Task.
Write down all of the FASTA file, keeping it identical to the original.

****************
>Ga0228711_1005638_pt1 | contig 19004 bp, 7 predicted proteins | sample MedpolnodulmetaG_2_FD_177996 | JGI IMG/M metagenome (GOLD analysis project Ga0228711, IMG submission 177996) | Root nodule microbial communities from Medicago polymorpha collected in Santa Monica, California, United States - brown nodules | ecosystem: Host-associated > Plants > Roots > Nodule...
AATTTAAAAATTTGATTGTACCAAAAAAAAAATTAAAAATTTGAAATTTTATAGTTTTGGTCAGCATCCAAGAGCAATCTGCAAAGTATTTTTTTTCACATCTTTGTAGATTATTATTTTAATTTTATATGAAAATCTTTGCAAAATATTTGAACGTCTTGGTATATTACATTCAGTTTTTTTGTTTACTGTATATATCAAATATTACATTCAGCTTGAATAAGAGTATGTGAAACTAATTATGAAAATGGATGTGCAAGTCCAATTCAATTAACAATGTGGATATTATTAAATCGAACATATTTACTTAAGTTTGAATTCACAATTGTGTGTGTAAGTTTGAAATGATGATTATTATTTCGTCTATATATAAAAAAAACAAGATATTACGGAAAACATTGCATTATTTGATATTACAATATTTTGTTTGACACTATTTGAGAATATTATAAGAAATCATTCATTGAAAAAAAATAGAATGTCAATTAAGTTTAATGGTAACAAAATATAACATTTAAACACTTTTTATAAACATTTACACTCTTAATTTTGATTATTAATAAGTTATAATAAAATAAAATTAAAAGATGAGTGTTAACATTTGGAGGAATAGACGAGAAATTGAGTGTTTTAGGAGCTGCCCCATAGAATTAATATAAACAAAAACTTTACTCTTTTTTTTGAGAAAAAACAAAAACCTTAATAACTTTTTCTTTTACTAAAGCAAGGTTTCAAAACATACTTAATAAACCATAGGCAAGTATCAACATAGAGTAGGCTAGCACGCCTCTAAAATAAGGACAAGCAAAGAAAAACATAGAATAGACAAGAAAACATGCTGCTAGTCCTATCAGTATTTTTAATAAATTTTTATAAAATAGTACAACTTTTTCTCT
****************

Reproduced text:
>Ga0228711_1005638_pt1 | contig 19004 bp, 7 predicted proteins | sample MedpolnodulmetaG_2_FD_177996 | JGI IMG/M metagenome (GOLD analysis project Ga0228711, IMG submission 177996) | Root nodule microbial communities from Medicago polymorpha collected in Santa Monica, California, United States - brown nodules | ecosystem: Host-associated > Plants > Roots > Nodule...
AATTTAAAAATTTGATTGTACCAAAAAAAAAATTAAAAATTTGAAATTTTATAGTTTTGGTCAGCATCCAAGAGCAATCTGCAAAGTATTTTTTTTCACATCTTTGTAGATTATTATTTTAATTTTATATGAAAATCTTTGCAAAATATTTGAACGTCTTGGTATATTACATTCAGTTTTTTTGTTTACTGTATATATCAAATATTACATTCAGCTTGAATAAGAGTATGTGAAACTAATTATGAAAATGGATGTGCAAGTCCAATTCAATTAACAATGTGGATATTATTAAATCGAACATATTTACTTAAGTTTGAATTCACAATTGTGTGTGTAAGTTTGAAATGATGATTATTATTTCGTCTATATATAAAAAAAACAAGATATTACGGAAAACATTGCATTATTTGATATTACAATATTTTGTTTGACACTATTTGAGAATATTATAAGAAATCATTCATTGAAAAAAAATAGAATGTCAATTAAGTTTAATGGTAACAAAATATAACATTTAAACACTTTTTATAAACATTTACACTCTTAATTTTGATTATTAATAAGTTATAATAAAATAAAATTAAAAGATGAGTGTTAACATTTGGAGGAATAGACGAGAAATTGAGTGTTTTAGGAGCTGCCCCATAGAATTAATATAAACAAAAACTTTACTCTTTTTTTTGAGAAAAAACAAAAACCTTAATAACTTTTTCTTTTACTAAAGCAAGGTTTCAAAACATACTTAATAAACCATAGGCAAGTATCAACATAGAGTAGGCTAGCACGCCTCTAAAATAAGGACAAGCAAAGAAAAACATAGAATAGACAAGAAAACATGCTGCTAGTCCTATCAGTATTTTTAATAAATTTTTATAAAATAGTACAACTTTTTCTCT